Businesses, not-for-profit organizations, charities, and clients of consultant lobbyists should take note of the 2012-13 Annual Report released by the federal Commissioner of Lobbying, Karen Shepherd, on June 12[1] The report demonstrates significantly stronger compliance activity and monitoring by the Office of the Commissioner, with an increased focus on corporations and organizations.

While the Office continues to educate stakeholders and to build awareness of lobbyist registration obligations, the report documents a notable increase in compliance assessments, administrative reviews, and investigations. The Commissioner and her Office completed a 100th administrative review this year, and she tabled two investigation reports in Parliament as well.

Verifying Compliance by Corporations and Organizations

The 2012-13 Annual Report reveals a growing focus on corporate compliance. This year, 113 corporations and organizations were sent advisory letters and subjected to compliance verification after the Office’s monitoring activities revealed that they may be lobbying federal public office holders. The number is up from last year, when 73 advisory letters were sent to individuals, corporations and organizations. This year, letters were sent only to corporations and organizations, suggesting that the Commissioner and her Office have shifted the focus of monitoring activities to corporations and organizations.

Compliance assessments are also routinely conducted to review the registrations and monthly communication reports submitted by registrants previously under review for non-compliance. The number of compliance assessments has nearly doubled, increasing from 43 to 82 annually.

Administrative Reviews of Potential Breaches of the Lobbying Act or the Lobbyists’ Code of Conduct

When it becomes aware of a potential breach of the Lobbying Act or the Lobbyists’ Code of Conduct, the Commissioner’s Office will, prior to commencing an investigation, conduct an administrative review. The review results in an Administrative Review Report, which is used to determine whether an investigation is warranted.  Decisions that the Commissioner bases on these reports are subject to judicial review in the Federal Court[2]  The annual number of administrative reviews has increased by 22 per cent.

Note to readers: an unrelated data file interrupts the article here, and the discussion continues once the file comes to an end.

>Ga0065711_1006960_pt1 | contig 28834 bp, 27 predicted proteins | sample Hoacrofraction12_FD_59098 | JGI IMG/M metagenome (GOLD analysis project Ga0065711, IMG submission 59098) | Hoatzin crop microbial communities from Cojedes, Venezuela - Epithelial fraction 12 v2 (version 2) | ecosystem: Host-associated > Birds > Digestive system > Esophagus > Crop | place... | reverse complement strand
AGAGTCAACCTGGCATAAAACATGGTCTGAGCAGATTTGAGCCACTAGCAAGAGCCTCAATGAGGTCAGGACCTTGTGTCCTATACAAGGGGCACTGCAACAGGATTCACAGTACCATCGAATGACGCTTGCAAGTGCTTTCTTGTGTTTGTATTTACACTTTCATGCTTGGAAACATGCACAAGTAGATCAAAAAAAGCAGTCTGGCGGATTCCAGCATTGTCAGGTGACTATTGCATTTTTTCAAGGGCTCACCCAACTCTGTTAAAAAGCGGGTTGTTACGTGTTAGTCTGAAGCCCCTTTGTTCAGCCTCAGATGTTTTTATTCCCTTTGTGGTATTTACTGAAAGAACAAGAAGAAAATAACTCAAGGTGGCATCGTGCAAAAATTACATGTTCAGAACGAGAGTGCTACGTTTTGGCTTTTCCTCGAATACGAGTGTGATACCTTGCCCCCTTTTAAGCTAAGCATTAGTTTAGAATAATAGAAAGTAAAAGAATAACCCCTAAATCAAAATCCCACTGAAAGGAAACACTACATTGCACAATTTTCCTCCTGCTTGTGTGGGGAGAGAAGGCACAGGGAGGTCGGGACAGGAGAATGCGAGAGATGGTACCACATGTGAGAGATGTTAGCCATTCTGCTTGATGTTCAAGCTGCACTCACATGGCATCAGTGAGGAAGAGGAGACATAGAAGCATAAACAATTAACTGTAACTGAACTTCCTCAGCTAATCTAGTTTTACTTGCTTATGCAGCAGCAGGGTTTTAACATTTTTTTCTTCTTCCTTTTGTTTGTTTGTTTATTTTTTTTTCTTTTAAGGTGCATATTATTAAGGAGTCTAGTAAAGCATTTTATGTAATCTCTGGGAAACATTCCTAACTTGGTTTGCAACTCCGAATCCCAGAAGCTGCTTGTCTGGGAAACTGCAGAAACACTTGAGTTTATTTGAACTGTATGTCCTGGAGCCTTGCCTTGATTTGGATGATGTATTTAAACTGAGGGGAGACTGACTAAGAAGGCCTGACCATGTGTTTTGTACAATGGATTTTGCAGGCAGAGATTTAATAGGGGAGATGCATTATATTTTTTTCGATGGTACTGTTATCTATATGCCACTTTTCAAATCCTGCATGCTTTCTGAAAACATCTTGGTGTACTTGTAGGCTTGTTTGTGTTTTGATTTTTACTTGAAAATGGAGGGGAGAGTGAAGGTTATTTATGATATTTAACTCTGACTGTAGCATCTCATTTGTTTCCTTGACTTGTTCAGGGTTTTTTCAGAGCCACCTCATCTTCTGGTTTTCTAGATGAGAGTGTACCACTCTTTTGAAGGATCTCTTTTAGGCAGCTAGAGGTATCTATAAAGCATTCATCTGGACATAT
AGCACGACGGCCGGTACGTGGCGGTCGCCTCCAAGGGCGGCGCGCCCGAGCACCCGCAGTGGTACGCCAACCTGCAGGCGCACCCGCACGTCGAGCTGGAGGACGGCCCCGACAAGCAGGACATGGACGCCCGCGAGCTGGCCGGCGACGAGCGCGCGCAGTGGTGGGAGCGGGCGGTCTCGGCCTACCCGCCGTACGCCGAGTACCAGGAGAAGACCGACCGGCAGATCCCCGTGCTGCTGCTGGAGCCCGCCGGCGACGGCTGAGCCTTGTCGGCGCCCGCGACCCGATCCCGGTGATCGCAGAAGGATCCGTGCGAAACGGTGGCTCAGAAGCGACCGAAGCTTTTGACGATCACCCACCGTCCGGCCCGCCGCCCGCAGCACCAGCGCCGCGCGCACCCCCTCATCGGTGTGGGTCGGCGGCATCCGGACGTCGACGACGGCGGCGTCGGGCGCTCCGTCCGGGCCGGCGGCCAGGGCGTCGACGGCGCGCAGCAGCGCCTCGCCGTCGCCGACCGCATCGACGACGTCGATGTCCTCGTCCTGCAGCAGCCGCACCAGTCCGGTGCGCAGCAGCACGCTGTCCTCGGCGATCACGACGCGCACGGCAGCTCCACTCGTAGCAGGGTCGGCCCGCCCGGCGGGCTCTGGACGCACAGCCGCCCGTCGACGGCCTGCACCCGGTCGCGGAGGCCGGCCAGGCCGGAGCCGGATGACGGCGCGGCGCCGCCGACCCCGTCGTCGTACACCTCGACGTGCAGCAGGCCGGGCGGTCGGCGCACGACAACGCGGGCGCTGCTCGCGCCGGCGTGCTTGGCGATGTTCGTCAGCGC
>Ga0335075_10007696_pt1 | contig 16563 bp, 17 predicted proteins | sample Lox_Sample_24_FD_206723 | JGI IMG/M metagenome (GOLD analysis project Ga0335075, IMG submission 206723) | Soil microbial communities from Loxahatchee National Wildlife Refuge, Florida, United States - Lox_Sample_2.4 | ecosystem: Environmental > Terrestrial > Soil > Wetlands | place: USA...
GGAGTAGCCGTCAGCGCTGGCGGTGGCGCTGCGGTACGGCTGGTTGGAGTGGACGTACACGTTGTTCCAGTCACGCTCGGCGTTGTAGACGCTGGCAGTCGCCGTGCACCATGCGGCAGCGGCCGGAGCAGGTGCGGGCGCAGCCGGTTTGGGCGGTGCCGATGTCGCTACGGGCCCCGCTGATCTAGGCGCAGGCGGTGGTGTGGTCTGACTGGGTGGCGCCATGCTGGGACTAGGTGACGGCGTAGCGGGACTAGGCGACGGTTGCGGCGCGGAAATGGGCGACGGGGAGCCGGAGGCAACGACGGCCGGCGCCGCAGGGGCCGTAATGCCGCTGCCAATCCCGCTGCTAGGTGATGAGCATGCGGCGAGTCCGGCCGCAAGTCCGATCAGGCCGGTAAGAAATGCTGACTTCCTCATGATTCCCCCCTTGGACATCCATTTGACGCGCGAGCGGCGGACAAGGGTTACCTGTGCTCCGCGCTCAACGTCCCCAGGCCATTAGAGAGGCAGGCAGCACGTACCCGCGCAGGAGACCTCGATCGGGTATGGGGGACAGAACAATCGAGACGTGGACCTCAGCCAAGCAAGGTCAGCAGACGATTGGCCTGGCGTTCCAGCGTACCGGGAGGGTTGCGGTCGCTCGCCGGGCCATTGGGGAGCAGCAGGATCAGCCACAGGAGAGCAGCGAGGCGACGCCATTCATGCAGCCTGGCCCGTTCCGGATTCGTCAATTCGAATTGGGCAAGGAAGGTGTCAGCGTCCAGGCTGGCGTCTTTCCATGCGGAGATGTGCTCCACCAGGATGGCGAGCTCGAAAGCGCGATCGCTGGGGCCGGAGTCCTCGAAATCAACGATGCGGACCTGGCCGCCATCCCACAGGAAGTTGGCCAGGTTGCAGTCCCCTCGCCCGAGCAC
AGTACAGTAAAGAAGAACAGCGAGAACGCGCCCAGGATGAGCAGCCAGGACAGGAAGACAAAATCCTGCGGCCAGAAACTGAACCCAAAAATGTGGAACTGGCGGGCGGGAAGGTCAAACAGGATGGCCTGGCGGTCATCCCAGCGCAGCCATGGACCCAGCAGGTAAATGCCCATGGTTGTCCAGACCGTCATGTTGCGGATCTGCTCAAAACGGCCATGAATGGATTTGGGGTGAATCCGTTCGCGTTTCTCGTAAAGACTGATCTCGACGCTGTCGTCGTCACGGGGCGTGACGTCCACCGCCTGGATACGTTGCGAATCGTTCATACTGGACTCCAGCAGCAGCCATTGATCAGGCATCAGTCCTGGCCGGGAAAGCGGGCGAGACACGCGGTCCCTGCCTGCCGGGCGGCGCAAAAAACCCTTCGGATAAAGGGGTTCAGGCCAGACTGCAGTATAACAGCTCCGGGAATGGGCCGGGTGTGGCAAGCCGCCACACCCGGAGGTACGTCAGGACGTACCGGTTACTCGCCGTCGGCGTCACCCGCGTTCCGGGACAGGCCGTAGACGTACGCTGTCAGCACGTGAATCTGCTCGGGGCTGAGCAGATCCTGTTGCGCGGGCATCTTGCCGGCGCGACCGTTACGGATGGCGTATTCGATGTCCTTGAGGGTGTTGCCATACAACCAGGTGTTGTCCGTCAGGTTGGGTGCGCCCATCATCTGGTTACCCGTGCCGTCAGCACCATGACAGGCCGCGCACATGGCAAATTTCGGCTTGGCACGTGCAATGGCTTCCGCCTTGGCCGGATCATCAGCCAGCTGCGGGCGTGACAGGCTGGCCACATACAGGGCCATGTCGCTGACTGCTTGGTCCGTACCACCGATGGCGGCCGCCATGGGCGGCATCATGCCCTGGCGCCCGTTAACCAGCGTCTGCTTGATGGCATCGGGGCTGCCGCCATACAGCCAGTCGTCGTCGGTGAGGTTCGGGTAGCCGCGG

There are four possible conclusions or outcomes from administrative reviews:

  • The allegation was unfounded.
  • The allegation was well-founded, but the lobbyist will be made subject to alternative compliance measures such as education.
  • A formal investigation is initiated when the breach is serious and appears to be well-founded.
  • The matter is referred to the RCMP if there are reasonable grounds to believe that an offence has been committed under the Lobbying Act, or any federal or provincial statute.

Investigations by the Office of the Lobbying Commissioner and the RCMP

Over the past year, the Office was involved in eight investigations and it initiated three more investigations during the course of the year. The Lobbying Commissioner also suspended three investigations in order to refer matters to the RCMP.

In January 2013, the RCMP laid the first ever charge under the Lobbying Act, alleging that a consultant lobbyist, Andrew Skaling, had failed to register after undertaking to communicate with public office holders, for payment, on behalf of the Canadian Network of Respiratory Care. (See full details of the historic first charge under Lobbying Act.)

Increased Compliance Efforts and Investigations Should Serve as a Warning

The annual report reveals that the Office of the Lobbying Commissioner is stepping up its monitoring and compliance-related oversight of corporate and organizational in-house lobbying. This should serve as a warning to busineses, not-for-profit corporations, charities, and other organizations: they must establish better internal compliance mechanisms to deal with the complex web of lobbying transparency and ethics laws across Canada.